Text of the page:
Jumsoft’s Process 2.0.2 is a friendly, intuitive project-management program with a superbly polished interface and an admirably easy learning curve. However, it lacks high-octane features like Gantt charts, which are useful for illustrating how tasks and events occur over time, and parts of the application feel only half-finished.
Process’s single-window interface lets users easily create new projects and show, hide, or create column categories. You can create custom column headings within each project, but you cannot globally add new columns for all the projects you’re working on. Sharing project details with other users via Bonjour is simple, and changes made from a remote location appear promptly on the host computer.
Colorful buttons let you add, delete, or group the tasks necessary to complete each project. As you check off each task, a process bar smoothly expands across the top of the screen to show you how a project is progressing. A pop-out Info Drawer lets you set an item’s priority, due date, and alarm information.
Process also offers limited Spotlight searching and lets you set up smart projects, which track and display tasks from multiple projects based on the criteria you specify—all the tasks due next Wednesday, for example, or all the ones with “budget” in their name. At present, neither feature permits searching or sorting items via user-created custom columns. That will be added in a future version, according to Jumsoft.
Unfortunately, Process can’t add columns of numbers to estimate costs or time required for tasks. In addition, sorting items by column headings left me unable to manually reorder them, until I unearthed a menu command that allowed me to undo my sort.
Process 2’s integration with iCal also needs work. When I tried to send myself an e-mail alert for an impending due date, Process gave iCal the wrong time. In addition, iCal events created by Process stretch confusingly from the date they were created in Process to the user’s specified due date. The result: an iCal window crammed full of overlapping tasks that sprawl across multiple days. Thankfully, an option in Process’s Preferences window let me display items in iCal as a to-do list instead, which was much clearer.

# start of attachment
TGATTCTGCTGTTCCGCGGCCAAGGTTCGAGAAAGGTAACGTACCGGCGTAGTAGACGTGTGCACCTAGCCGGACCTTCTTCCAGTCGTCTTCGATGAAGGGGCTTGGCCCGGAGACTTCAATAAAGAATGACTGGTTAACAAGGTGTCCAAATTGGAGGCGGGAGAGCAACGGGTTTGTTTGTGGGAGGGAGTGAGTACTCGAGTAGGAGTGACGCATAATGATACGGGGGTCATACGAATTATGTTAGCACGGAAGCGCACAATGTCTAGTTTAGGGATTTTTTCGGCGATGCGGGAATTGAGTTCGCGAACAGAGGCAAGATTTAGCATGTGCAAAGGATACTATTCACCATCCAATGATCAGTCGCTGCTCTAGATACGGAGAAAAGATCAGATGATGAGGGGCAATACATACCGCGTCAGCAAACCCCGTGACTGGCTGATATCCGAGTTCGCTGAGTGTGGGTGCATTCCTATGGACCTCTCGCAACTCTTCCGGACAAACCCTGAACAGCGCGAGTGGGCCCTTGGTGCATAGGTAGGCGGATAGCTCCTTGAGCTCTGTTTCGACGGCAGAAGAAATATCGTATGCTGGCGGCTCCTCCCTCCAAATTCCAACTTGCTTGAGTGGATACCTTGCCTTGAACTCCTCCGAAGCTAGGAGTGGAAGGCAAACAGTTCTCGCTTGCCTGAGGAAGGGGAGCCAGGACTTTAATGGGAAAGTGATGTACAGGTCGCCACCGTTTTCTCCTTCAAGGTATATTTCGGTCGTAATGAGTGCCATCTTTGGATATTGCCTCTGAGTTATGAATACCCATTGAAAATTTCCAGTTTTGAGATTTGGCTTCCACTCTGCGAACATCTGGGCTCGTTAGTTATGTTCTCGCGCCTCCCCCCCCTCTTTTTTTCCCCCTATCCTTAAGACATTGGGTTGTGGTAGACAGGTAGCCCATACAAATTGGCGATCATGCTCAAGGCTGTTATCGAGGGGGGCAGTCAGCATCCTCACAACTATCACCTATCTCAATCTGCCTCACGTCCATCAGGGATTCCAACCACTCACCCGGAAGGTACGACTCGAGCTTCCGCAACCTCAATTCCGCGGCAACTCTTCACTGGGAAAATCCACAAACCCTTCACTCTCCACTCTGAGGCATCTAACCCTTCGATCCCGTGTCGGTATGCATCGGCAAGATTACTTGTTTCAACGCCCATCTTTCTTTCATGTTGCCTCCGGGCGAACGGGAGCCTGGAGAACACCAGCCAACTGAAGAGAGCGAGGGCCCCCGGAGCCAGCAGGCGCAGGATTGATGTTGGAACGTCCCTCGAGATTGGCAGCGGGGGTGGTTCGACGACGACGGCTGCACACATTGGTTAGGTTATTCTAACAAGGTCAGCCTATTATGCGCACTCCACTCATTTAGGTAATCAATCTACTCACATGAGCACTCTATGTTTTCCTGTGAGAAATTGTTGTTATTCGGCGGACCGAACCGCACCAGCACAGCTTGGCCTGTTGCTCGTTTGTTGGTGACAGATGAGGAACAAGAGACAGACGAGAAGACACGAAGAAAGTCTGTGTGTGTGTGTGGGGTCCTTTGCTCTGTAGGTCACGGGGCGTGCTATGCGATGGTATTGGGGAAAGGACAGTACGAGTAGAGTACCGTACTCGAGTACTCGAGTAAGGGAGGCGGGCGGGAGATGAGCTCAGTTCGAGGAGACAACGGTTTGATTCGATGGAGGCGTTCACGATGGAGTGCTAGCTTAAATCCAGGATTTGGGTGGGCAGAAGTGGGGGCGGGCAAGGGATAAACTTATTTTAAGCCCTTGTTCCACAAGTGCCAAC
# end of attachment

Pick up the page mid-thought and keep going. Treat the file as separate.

I was impressed by Process’s ability to link files to individual tasks within a project via drag and drop. You can view many multimedia files, Web addresses, PDFs, and RTF and Word files directly within Process (you’ll have to open or reveal other file types in the Finder). URLs can be dragged directly to Process from Safari, Internet Explorer, or Camino, but not from the Finder; Firefox users must copy and paste Web addresses into an “Add Web Source” dialog box to attach them to tasks.
Process can import OPML (Outline Processor Markup Language, an XML format for outlines) files, so it’s interoperable with many other applications. Process can also export to OPML, as well as RTF and text. Process’s documentation promises HTML export, but it’s not actually available; again, a Jumsoft representative says that it’s planned for the future.
Macworld’s buying advice
Process is a friendly tool for tracking and managing projects. People who don’t mind a more difficult learning curve might consider OmniOutliner ( ). However, teachers or creative individuals with simple needs should find Process 2 efficient, effective, and fun to use.
[ Nathan Alderman is a copy editor and writer in Alexandria, Virginia. ]A pop-out Info Drawer lets you set an item’s priority and due date. Unfortunately, setting up alarms via iCal isn’t always reliable. Process lets you browse linked Web pages and use or view some types of files directly within the program.